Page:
[0096] In example embodiments, a graph weight finding problem may be formulated into a sparse signal recovery problem and thus according to compressive sensing, the graph weight can be estimated by solving an i1 -minimization problem. In an illustrative embodiment, embodiments may be implemented on a mobile device (e.g. a smartphone such as an HTC Desire z or other manufacturer/make/model) and experimental tests may be run to evaluate the performance. Experimental results indicate that the proposed embodiments may not require a large amount of offline calibrations, reducing the labor cost of collecting fingerprints (e.g. known pairs) significantly, while maintaining a satisfactory level of localization accuracy. More generally, the learned RSS radio map may be used by any fingerprinting-based positioning system as an offline database, where online LBSs can be provided to the user.

[0097] An illustrative method in accordance with an embodiment comprises two phases: an offline phase for generating or reconstructing a radio map; and an online phase for location determination. A radio mapping utility (e.g. radio map generator) linked to a mobile device may implement the offline phase, while a location determination engine linked to the mobile device may implement the online phase.

[0098] In example embodiments, the radio mapping utility may generate the radio map by implementing a clustering technique, such as affinity propagation, followed by an outlier adjustment to address the effects of RSS variations. A compressive sensing (CS) algorithm may be used by the radio mapping utility to reconstruct the radio map based on RSS measurements at a subset of fingerprints, reducing the number of measurements significantly for updating the radio map from time-to-time.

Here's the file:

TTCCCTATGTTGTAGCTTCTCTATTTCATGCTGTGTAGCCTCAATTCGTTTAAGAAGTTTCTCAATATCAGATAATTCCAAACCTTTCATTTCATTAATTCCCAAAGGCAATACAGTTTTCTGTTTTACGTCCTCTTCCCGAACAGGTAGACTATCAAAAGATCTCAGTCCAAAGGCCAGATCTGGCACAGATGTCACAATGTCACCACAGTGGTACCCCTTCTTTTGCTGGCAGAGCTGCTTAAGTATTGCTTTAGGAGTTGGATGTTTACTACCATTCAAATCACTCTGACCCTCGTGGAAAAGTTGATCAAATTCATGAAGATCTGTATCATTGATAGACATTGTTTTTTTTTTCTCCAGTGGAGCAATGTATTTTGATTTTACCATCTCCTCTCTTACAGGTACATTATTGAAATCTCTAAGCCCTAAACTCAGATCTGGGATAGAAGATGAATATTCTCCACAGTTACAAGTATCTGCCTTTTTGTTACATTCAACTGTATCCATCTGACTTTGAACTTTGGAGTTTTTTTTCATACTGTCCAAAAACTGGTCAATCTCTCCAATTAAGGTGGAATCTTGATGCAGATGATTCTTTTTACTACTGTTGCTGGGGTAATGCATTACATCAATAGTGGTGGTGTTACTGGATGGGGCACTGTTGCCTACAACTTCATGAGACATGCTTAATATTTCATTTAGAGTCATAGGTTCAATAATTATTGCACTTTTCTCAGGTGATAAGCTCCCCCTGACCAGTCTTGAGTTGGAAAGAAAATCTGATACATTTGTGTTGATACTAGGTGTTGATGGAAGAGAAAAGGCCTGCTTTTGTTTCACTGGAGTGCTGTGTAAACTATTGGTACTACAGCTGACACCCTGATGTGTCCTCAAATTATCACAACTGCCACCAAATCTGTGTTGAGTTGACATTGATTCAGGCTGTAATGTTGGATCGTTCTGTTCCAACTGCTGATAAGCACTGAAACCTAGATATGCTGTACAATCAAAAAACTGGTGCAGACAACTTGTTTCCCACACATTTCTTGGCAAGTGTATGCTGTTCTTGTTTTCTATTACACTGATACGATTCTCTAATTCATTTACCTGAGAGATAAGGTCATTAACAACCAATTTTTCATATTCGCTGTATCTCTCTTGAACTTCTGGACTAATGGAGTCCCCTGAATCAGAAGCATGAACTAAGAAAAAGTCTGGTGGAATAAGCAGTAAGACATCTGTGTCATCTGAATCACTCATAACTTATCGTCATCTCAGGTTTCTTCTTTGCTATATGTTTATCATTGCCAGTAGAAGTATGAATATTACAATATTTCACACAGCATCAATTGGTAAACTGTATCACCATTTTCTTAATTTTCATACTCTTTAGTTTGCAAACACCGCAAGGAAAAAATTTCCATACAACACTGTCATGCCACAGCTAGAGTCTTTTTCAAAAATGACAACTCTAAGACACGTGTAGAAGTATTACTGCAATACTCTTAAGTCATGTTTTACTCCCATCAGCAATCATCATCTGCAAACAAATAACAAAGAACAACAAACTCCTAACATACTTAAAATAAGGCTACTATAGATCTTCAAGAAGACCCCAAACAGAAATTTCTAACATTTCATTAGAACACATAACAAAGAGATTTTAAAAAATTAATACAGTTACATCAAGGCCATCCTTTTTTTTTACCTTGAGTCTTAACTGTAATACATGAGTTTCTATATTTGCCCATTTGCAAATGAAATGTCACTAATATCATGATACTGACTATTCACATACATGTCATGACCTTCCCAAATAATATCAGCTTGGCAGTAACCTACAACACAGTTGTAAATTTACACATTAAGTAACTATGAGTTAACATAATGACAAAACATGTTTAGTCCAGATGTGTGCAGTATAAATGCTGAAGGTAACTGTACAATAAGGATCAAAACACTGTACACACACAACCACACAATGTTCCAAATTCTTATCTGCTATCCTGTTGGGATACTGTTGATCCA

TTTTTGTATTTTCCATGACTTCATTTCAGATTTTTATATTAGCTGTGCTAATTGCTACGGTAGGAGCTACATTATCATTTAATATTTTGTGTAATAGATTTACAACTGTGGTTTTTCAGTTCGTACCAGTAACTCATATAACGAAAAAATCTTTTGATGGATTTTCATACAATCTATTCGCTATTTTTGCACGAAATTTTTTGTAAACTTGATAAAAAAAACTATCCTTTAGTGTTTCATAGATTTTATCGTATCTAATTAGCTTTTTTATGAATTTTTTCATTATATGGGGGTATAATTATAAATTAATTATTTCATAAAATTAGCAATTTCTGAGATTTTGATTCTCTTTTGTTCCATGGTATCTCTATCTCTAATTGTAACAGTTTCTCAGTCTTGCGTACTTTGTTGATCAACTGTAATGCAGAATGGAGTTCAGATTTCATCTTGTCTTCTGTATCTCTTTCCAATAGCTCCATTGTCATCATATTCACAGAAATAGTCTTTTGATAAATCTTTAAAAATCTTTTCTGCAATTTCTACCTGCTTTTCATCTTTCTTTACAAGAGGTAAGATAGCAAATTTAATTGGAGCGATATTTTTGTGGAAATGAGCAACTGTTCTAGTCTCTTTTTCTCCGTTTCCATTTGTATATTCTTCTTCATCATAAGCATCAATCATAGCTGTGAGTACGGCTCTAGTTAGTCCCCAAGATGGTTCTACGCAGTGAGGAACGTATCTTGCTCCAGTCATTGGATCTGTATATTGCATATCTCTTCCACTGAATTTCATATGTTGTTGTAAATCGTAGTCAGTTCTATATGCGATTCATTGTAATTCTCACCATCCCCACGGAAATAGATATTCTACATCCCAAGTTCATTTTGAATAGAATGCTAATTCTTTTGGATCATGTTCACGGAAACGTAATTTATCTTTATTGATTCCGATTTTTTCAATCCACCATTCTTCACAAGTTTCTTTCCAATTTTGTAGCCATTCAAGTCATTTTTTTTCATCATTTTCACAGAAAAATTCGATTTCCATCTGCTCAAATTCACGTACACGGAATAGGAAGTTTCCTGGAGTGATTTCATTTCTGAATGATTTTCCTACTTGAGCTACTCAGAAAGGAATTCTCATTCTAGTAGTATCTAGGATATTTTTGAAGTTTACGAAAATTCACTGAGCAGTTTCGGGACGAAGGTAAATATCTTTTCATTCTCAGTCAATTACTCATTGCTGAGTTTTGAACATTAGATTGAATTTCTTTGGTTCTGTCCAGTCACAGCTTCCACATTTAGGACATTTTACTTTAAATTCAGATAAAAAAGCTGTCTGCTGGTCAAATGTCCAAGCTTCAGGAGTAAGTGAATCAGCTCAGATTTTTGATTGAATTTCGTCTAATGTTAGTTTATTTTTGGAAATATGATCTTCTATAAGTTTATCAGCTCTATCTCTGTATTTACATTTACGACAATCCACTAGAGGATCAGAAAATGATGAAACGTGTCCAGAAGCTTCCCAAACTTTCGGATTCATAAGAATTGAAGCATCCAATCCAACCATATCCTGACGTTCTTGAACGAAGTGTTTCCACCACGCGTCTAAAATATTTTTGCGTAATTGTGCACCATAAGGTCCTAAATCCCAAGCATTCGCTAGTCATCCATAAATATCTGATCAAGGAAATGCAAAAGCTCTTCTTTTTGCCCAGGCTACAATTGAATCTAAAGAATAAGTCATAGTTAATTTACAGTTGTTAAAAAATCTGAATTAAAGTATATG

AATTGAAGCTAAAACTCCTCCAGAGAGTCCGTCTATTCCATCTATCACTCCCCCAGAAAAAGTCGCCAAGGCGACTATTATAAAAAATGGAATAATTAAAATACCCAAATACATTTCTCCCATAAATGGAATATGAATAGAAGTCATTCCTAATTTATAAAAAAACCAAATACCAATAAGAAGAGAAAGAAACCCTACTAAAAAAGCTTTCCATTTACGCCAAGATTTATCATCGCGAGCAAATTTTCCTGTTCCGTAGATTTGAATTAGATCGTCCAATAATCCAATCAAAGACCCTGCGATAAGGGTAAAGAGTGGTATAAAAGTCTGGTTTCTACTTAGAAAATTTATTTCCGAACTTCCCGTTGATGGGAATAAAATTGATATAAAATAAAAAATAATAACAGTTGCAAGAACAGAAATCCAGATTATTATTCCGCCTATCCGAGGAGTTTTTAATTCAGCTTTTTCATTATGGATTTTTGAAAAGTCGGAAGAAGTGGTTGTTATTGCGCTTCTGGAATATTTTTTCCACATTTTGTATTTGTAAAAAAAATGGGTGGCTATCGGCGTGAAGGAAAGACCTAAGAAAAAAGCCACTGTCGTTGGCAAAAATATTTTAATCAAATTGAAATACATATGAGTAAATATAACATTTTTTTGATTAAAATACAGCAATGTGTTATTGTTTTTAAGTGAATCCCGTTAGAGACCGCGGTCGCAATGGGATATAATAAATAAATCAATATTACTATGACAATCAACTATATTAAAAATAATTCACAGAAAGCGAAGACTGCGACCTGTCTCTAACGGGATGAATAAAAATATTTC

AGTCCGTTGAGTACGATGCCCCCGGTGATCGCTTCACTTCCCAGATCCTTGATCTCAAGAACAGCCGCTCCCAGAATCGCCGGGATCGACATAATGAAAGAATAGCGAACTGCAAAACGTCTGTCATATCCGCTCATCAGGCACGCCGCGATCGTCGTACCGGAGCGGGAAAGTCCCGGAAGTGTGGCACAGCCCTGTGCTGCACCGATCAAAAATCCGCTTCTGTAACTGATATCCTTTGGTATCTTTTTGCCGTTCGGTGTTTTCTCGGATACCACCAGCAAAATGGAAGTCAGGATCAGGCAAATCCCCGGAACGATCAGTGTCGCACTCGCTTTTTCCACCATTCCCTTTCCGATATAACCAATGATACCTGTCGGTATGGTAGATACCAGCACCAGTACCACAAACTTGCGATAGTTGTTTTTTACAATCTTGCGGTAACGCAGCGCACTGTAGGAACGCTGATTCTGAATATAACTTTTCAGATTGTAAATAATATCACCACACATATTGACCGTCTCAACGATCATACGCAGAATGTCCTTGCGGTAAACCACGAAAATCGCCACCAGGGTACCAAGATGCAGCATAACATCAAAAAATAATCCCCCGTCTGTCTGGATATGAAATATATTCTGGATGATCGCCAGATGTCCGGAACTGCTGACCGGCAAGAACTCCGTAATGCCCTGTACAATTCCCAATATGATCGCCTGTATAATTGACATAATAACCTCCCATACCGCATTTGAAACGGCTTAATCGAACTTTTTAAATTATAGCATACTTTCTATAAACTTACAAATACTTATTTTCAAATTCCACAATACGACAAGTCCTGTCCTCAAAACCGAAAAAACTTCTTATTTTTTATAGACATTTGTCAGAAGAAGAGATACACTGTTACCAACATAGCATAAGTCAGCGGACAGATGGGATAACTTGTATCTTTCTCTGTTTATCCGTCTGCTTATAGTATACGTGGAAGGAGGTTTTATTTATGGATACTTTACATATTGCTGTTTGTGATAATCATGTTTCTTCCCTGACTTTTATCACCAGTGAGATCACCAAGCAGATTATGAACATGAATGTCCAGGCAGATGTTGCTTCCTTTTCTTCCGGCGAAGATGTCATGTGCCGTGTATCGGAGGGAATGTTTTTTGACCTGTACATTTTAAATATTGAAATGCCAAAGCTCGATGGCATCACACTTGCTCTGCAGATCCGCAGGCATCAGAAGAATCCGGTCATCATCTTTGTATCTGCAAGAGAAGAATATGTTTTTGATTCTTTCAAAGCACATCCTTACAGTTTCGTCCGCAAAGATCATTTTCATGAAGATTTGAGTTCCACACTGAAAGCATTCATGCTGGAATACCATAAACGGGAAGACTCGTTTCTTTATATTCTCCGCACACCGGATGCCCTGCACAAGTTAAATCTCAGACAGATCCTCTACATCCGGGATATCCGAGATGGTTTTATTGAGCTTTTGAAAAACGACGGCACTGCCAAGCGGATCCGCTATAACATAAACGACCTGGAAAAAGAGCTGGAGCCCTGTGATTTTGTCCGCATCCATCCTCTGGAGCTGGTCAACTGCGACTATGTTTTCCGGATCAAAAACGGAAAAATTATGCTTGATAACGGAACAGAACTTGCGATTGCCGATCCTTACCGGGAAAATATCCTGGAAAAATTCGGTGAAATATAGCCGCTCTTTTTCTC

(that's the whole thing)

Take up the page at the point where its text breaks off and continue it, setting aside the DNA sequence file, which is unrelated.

[0099] In other embodiments, the location determination engine implements one or more algorithms to determine the location of the mobile device based on the RSS measured by the device. One such algorithm is the k-nearest neighbor (KNN) algorithm, which estimates the mobile device's location by computing a centroid of the k closest neighbors that have the smallest Euclidean distance with respect to the online RSS readings at the device. Another algorithm is a statistical method, in which the probability of each potential position is analyzed using Bayesian theory and kernel functions, assuming that RSS readings from different APs are independent at every instant in time. In comparison, a less computationally complex algorithm, which therefore enables real-time or near real-time performance, is a CS algorithm for recovering signals that are sparse or compressible under a certain basis, with far fewer noisy measurements than that needed by the Nyquist sampling theorem. The sparse signal can be reconstructed with high probability by solving an i1 -minimization problem. Due to the sparse nature of location determination in the spatial domain, the CS algorithm, which offers deterministic recovery using a linear programming, is preferable.